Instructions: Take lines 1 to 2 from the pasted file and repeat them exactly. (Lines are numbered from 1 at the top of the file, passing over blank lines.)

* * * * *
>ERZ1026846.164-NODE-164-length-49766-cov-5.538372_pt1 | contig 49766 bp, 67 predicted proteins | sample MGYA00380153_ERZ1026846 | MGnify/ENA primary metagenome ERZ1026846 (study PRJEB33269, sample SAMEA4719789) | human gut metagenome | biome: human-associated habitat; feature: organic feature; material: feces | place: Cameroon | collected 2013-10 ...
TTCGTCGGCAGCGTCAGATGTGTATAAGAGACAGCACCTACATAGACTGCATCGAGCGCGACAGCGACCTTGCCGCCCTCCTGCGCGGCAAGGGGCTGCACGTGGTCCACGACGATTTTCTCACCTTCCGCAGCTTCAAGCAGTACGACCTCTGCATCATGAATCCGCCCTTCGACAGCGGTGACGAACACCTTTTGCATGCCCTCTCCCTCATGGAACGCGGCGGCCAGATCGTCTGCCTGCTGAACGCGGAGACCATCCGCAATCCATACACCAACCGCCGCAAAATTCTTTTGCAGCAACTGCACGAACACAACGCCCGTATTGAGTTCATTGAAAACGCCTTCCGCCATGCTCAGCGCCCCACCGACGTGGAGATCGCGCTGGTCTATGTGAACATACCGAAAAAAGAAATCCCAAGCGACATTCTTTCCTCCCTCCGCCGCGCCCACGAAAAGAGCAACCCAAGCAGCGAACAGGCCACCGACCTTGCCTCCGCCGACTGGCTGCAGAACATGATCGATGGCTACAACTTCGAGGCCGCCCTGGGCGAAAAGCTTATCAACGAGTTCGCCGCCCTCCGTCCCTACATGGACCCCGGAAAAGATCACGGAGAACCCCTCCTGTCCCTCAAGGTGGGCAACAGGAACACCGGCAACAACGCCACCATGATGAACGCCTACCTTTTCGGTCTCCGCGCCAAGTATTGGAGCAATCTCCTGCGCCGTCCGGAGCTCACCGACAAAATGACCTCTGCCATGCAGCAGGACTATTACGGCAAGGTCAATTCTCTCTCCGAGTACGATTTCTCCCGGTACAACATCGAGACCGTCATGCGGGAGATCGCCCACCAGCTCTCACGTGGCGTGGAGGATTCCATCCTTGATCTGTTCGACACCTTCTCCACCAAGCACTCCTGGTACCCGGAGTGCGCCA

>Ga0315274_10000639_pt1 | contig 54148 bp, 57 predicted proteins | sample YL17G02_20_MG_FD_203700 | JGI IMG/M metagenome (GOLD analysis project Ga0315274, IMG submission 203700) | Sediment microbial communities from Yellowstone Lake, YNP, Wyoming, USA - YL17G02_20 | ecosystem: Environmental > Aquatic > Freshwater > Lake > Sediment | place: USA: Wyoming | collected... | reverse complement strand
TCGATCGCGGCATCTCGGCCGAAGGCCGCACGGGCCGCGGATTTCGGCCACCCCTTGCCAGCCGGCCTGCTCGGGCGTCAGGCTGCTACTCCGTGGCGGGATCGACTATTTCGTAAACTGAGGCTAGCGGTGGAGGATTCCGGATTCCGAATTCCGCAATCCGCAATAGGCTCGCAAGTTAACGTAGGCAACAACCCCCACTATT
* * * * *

>ERZ1026846.164-NODE-164-length-49766-cov-5.538372_pt1 | contig 49766 bp, 67 predicted proteins | sample MGYA00380153_ERZ1026846 | MGnify/ENA primary metagenome ERZ1026846 (study PRJEB33269, sample SAMEA4719789) | human gut metagenome | biome: human-associated habitat; feature: organic feature; material: feces | place: Cameroon | collected 2013-10 ...
TTCGTCGGCAGCGTCAGATGTGTATAAGAGACAGCACCTACATAGACTGCATCGAGCGCGACAGCGACCTTGCCGCCCTCCTGCGCGGCAAGGGGCTGCACGTGGTCCACGACGATTTTCTCACCTTCCGCAGCTTCAAGCAGTACGACCTCTGCATCATGAATCCGCCCTTCGACAGCGGTGACGAACACCTTTTGCATGCCCTCTCCCTCATGGAACGCGGCGGCCAGATCGTCTGCCTGCTGAACGCGGAGACCATCCGCAATCCATACACCAACCGCCGCAAAATTCTTTTGCAGCAACTGCACGAACACAACGCCCGTATTGAGTTCATTGAAAACGCCTTCCGCCATGCTCAGCGCCCCACCGACGTGGAGATCGCGCTGGTCTATGTGAACATACCGAAAAAAGAAATCCCAAGCGACATTCTTTCCTCCCTCCGCCGCGCCCACGAAAAGAGCAACCCAAGCAGCGAACAGGCCACCGACCTTGCCTCCGCCGACTGGCTGCAGAACATGATCGATGGCTACAACTTCGAGGCCGCCCTGGGCGAAAAGCTTATCAACGAGTTCGCCGCCCTCCGTCCCTACATGGACCCCGGAAAAGATCACGGAGAACCCCTCCTGTCCCTCAAGGTGGGCAACAGGAACACCGGCAACAACGCCACCATGATGAACGCCTACCTTTTCGGTCTCCGCGCCAAGTATTGGAGCAATCTCCTGCGCCGTCCGGAGCTCACCGACAAAATGACCTCTGCCATGCAGCAGGACTATTACGGCAAGGTCAATTCTCTCTCCGAGTACGATTTCTCCCGGTACAACATCGAGACCGTCATGCGGGAGATCGCCCACCAGCTCTCACGTGGCGTGGAGGATTCCATCCTTGATCTGTTCGACACCTTCTCCACCAAGCACTCCTGGTACCCGGAGTGCGCCA